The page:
Something that happens to chocolate to cause slight whitish discoloration to appear on the surface.

Blooming can occur in one of two ways: fat bloom or sugar bloom.

Fat bloom is a situation that results when the chocolate has been stored at a high temperature (70°F/20°C) for a period of time. During this time the temperature will cause the cocoa butter to separate from the rest of the crystallized chocolate mixture and rise to the surface. At the surface the cocoa butter recrystallizes forming the white discoloration. Fat bloom can be distinguished as it will feel slightly oily and will melt upon contact with your hand. It also tends to be accompanied by small cracks that cause the chocolate to look relatively dull in appearance.

Sugar bloom looks the same as fat bloom, but is created in a slightly different manner. Sugar bloom arises when there is too much humidity. This causes condensation on the surface of the chocolate that dissolves sugar particles. When the temperature rises again and evaporation occurs the sugar crystals are left on the surface. Sugar bloom can occur when a chilled piece of chocolate is brought into a warmer environment causing it to "sweat" as this liquid will quickly evaporate. Sugar bloom is distinguished from fat bloom by a grainy feel.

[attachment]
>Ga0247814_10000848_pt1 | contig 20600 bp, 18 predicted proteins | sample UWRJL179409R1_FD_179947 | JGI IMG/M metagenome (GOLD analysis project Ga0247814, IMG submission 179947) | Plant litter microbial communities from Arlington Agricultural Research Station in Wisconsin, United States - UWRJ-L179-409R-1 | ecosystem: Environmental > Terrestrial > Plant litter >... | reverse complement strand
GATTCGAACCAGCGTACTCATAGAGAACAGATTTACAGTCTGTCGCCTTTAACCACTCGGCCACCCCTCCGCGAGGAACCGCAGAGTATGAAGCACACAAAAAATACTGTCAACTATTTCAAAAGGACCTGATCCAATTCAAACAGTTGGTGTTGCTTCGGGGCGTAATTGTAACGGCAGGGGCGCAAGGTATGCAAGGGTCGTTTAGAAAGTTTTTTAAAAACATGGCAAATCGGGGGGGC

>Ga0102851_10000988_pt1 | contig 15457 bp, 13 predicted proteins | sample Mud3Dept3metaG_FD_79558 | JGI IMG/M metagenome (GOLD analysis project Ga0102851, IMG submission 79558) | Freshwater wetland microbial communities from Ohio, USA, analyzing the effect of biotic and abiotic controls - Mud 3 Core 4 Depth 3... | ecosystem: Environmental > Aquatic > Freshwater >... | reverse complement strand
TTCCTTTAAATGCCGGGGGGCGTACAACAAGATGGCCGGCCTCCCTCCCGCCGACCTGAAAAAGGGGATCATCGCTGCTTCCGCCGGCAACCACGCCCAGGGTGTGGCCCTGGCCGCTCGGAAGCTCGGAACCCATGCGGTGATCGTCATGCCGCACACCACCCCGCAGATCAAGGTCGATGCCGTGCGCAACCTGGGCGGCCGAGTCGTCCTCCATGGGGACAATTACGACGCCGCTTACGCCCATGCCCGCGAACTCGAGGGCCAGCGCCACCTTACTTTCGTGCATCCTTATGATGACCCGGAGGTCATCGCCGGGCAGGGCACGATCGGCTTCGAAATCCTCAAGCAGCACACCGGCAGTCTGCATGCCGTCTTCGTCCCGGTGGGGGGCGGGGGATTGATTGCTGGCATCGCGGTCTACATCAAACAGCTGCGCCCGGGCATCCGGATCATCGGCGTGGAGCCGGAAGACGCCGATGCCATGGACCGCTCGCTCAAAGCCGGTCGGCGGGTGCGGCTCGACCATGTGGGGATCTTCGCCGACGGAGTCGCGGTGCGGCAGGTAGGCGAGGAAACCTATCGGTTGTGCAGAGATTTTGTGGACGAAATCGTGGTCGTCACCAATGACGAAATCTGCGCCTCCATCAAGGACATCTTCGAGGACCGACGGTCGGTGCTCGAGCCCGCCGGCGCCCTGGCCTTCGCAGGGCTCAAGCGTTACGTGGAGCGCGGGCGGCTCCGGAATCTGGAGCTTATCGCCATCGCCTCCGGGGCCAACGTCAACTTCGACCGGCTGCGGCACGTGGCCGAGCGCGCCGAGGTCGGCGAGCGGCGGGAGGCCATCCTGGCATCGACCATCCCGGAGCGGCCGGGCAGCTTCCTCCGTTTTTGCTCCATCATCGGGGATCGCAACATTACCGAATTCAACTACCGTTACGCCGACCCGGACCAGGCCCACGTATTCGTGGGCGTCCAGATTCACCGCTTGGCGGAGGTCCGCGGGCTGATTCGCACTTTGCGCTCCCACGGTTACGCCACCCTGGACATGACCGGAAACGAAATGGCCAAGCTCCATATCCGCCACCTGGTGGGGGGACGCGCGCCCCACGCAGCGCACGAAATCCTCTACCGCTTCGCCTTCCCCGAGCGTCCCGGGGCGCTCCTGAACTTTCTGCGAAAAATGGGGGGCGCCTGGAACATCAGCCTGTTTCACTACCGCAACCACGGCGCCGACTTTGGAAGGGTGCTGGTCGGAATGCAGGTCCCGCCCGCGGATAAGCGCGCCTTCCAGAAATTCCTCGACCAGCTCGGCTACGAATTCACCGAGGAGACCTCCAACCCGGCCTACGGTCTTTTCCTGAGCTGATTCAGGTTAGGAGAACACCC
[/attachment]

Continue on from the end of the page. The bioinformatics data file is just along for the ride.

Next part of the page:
Since white chocolate does not contain any chocolate solids, merely cocoa butter, milk solids, and sugar it is immune to blooming.

Both forms of blooming come from improperly storing chocolate. Always keep it tightly wrapped and in a cool place. A cool place, however, does not mean the refrigerator. This will cause the chocolate to easily experience sugar bloom due to the increased humidity and rapid change in temperature.

Despite the looks there is nothing at all harmful about eating bloomed chocolate. After all, it is merely portions of the chocolate coming to the surface and recrystallizing. I've eaten plenty of it that was deemed unsightly and hence "damaged" while employed by Godiva one summer with absolutely no ill effects.